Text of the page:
Why season two of The Walking Dead was such a mess

“The Walking Dead” is one of the biggest shows on television, if not the biggest; so you would think that AMC would up its budget after breaking virtually ever record out there, right? Wrong.

Series co-creator and original showrunner Frank Darabont is in the middle of a lawsuit with AMC, claiming the network breached contract and deprived him of tens of millions of dollars in profit by deciding to license the show to themselves instead of a third-party network.

In a recently unsealed deposition (via THR), Darabont slams AMC executives, particularly president of original programming and development, Joel Stillerman, for creating issues for the show early in its second season.

“We said to him, ‘Surely that the success of the show, which, by the way, you guys are bragging about because we keep getting e-mails saying, ‘Hey, we’re breaking viewership records in 120 countries around the world by hundreds of percent, in some countries by over 1,000%,’ at the same time we’re hearing how successful the show is for you, you’re telling us that this, this budget issue is not going to budge at all. And he said, ‘The success of the show has no bearing on this discussion,’ in a rather icy manner.”

Darabont says early in “The Walking Dead’s” second season, their production budget had been cut from $3.4 million to $3 million, despite breaking ratings records.

“That was bad enough, but then they dropped the bomb on us that, oh by the way, they’re keeping the tax credit,” he testified. “They’re going to pocket the tax credit. So, between the two you’ve got a full 25% cut across the board.”

He says that because of budget issues, “crisis-level problems” arose while working on the first episode of the second season. The footage shot by the director wasn’t meeting the standards of the show, so Darabont had to take on the task shooting additional footage himself.

He had to leave the writer’s room to do that, which is something vice president of scripted programming, Suzie Fitzgerald, agreed to, saying, “Absolutely I agree with your assessment. You have to do the crisis management. I understand that that’s going to delay those scripts coming in by three weeks.”

When later asked about it, Fitzgerald denied having the conversation with Darabont. “So, she out and out just lied to my face in front of everybody,” Darabont testified. “I can prove that because after the meeting I went back to the editing room to tell my editor to finish up a few things there that day anyway that needed finishing and to tell my editor what had happened.”

Eventually, the crises, and everything that came from them, led to Darabont being fired as showrunner from AMC. But why? Why exactly was he fired?

“They accused me of not having directors tone meetings,” he said, referring to meetings showrunners have with directors about how to capture the tone of the show. “And I said, ‘That’s absolutely not true, I have had a director’s tone meeting with every single director this season.’”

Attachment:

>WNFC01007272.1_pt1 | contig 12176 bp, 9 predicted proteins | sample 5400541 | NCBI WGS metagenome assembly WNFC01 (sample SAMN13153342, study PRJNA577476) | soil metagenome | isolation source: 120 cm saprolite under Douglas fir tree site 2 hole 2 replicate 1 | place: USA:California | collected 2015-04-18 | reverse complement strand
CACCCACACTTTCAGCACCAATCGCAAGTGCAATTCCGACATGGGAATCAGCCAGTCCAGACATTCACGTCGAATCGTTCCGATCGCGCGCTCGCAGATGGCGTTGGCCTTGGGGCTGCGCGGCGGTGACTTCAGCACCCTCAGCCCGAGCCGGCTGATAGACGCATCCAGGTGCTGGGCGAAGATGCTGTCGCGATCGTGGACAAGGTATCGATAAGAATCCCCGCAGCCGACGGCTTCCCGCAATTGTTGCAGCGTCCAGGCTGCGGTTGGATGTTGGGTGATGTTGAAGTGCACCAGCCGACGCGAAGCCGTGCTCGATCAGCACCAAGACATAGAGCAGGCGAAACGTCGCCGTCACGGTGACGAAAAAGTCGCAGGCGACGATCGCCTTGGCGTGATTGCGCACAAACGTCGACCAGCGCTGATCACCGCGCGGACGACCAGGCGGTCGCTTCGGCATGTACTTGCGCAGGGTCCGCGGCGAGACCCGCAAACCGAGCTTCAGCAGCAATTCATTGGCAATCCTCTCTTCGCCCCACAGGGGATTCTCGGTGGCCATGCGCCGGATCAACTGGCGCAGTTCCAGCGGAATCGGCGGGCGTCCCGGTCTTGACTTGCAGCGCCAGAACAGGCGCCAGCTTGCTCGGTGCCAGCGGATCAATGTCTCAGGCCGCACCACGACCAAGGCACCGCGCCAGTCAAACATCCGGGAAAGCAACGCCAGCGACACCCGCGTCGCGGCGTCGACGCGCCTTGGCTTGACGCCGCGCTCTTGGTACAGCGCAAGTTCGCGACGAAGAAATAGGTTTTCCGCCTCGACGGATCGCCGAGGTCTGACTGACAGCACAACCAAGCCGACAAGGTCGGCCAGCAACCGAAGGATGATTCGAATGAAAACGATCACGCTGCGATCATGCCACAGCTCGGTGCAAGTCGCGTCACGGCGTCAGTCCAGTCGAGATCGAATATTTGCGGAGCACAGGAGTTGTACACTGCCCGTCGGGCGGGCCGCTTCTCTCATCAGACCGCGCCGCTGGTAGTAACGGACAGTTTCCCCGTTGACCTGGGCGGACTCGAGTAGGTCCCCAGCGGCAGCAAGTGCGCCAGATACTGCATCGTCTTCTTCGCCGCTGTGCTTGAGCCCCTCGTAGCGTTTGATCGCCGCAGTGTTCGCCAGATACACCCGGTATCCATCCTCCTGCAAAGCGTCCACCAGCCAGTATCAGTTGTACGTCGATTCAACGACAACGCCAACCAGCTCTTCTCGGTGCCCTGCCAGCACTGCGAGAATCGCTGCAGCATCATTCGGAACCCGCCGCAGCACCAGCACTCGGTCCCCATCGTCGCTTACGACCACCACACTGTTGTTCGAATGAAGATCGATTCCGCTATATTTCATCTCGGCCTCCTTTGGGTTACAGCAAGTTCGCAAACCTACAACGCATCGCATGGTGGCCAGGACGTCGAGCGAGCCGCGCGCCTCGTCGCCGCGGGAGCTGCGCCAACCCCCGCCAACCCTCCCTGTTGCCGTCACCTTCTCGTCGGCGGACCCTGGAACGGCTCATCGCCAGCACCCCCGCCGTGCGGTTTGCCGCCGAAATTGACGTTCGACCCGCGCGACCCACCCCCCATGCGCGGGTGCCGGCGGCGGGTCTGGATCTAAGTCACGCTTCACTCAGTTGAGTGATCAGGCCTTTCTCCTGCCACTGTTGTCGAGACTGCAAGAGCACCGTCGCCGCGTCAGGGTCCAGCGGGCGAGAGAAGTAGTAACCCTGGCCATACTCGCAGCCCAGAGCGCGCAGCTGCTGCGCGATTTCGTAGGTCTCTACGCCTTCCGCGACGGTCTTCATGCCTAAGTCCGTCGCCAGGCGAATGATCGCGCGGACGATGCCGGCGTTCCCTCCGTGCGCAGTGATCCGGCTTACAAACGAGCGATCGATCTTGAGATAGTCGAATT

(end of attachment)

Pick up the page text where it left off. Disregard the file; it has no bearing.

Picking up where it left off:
Glen Mazzara, who took over as showrunner after Darabont was fired, also testified. When asked if Darabont had been mistreated by AMC, Mazzara openly said yes.

“I believe that Frank was executing his responsibilities and duties as showrunner and there was a personal rift between [“Walking Dead” co-creator Robert] Kirkman and Darabont and between Darabont and the AMC executives, and that when the material for the finale came in and Frank said I need some time to figure out a plan of how to pursue this and what we’re going to re-shoot and what it will take to do this, AMC was unwilling to give him that time to solve the issue and they let him go without notifying him that he was, that the issues were that series. That if he did not appropriately solve these issues, he was about to be fired.”

AMC claims he wasn’t executing his duties as showrunner properly while Mazzara disagrees, saying he was doing absolutely everything required of a showrunner — and he did them well. In fact, Mazzara offered an example: acquiring permission to film on Hershel’s farm. The religious family that owned the farm initially denied AMC the rights to film there because they disagreed with the content.

“I believe Frank flew to meet with them and met with them and described the show and I think listened to them and reassured them of the type of show he wanted to do,” Mazzara recalled. “And I believe that it was after that that they agreed to let us use that farm.”

Because Darabont was fired as showrunner midway through “The Walking Dead’s” second season, AMC didn’t pay him what he was owed, as much as 10 percent in profits from the show. Instead, he was paid 7.5 percent due to AMC believing he was only three-quarters vested.

No matter how you look at the situation behind-the-scenes, it’s easy to tell that “The Walking Dead” declined in quality during its second season, and even lost viewers because of it. Three of my friends loved the show, but all three of them stopped watching midway through the second season. It has taken quite awhile for “The Walking Dead” to return to the quality it once had and not only regain, but expand, its viewership. Hopefully, something like this doesn’t happen again.

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